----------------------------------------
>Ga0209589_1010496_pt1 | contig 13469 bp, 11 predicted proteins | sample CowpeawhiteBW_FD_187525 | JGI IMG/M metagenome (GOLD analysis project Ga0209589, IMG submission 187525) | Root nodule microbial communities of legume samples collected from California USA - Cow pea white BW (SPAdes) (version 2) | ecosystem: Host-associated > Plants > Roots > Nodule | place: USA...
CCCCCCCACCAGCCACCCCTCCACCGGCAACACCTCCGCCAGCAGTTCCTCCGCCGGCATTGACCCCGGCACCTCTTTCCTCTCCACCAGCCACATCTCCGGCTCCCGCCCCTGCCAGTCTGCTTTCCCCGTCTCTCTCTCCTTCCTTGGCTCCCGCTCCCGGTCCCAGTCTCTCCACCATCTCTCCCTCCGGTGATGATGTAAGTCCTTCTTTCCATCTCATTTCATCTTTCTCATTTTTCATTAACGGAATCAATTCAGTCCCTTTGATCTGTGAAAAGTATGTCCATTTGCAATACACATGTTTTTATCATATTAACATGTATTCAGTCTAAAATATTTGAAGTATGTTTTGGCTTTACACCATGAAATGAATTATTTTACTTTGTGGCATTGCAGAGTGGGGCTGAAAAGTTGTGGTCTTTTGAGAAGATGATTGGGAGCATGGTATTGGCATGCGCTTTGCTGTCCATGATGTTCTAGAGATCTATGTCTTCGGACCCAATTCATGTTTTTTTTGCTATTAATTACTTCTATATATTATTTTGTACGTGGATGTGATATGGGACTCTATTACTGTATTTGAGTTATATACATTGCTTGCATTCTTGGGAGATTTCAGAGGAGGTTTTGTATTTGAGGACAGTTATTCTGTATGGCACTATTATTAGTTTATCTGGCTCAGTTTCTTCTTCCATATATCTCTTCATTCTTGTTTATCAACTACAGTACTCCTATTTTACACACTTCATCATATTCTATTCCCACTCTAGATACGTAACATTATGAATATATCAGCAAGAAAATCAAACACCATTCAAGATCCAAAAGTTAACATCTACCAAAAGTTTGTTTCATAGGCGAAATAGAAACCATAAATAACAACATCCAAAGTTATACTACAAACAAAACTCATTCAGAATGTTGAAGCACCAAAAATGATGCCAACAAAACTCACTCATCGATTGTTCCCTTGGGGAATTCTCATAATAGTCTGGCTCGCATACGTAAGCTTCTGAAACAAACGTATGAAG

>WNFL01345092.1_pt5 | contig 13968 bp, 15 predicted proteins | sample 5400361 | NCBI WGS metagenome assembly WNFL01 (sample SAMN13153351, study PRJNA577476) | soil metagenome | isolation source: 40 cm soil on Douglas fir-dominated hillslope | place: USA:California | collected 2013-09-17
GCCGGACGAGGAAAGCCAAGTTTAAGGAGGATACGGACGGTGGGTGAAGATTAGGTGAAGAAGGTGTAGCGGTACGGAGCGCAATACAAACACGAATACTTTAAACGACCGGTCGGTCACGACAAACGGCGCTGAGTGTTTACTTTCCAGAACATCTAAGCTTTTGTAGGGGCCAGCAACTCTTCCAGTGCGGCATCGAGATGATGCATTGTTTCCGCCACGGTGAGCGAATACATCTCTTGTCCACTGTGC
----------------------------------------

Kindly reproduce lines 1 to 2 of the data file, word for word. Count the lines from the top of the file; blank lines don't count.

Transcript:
>Ga0209589_1010496_pt1 | contig 13469 bp, 11 predicted proteins | sample CowpeawhiteBW_FD_187525 | JGI IMG/M metagenome (GOLD analysis project Ga0209589, IMG submission 187525) | Root nodule microbial communities of legume samples collected from California USA - Cow pea white BW (SPAdes) (version 2) | ecosystem: Host-associated > Plants > Roots > Nodule | place: USA...
CCCCCCCACCAGCCACCCCTCCACCGGCAACACCTCCGCCAGCAGTTCCTCCGCCGGCATTGACCCCGGCACCTCTTTCCTCTCCACCAGCCACATCTCCGGCTCCCGCCCCTGCCAGTCTGCTTTCCCCGTCTCTCTCTCCTTCCTTGGCTCCCGCTCCCGGTCCCAGTCTCTCCACCATCTCTCCCTCCGGTGATGATGTAAGTCCTTCTTTCCATCTCATTTCATCTTTCTCATTTTTCATTAACGGAATCAATTCAGTCCCTTTGATCTGTGAAAAGTATGTCCATTTGCAATACACATGTTTTTATCATATTAACATGTATTCAGTCTAAAATATTTGAAGTATGTTTTGGCTTTACACCATGAAATGAATTATTTTACTTTGTGGCATTGCAGAGTGGGGCTGAAAAGTTGTGGTCTTTTGAGAAGATGATTGGGAGCATGGTATTGGCATGCGCTTTGCTGTCCATGATGTTCTAGAGATCTATGTCTTCGGACCCAATTCATGTTTTTTTTGCTATTAATTACTTCTATATATTATTTTGTACGTGGATGTGATATGGGACTCTATTACTGTATTTGAGTTATATACATTGCTTGCATTCTTGGGAGATTTCAGAGGAGGTTTTGTATTTGAGGACAGTTATTCTGTATGGCACTATTATTAGTTTATCTGGCTCAGTTTCTTCTTCCATATATCTCTTCATTCTTGTTTATCAACTACAGTACTCCTATTTTACACACTTCATCATATTCTATTCCCACTCTAGATACGTAACATTATGAATATATCAGCAAGAAAATCAAACACCATTCAAGATCCAAAAGTTAACATCTACCAAAAGTTTGTTTCATAGGCGAAATAGAAACCATAAATAACAACATCCAAAGTTATACTACAAACAAAACTCATTCAGAATGTTGAAGCACCAAAAATGATGCCAACAAAACTCACTCATCGATTGTTCCCTTGGGGAATTCTCATAATAGTCTGGCTCGCATACGTAAGCTTCTGAAACAAACGTATGAAG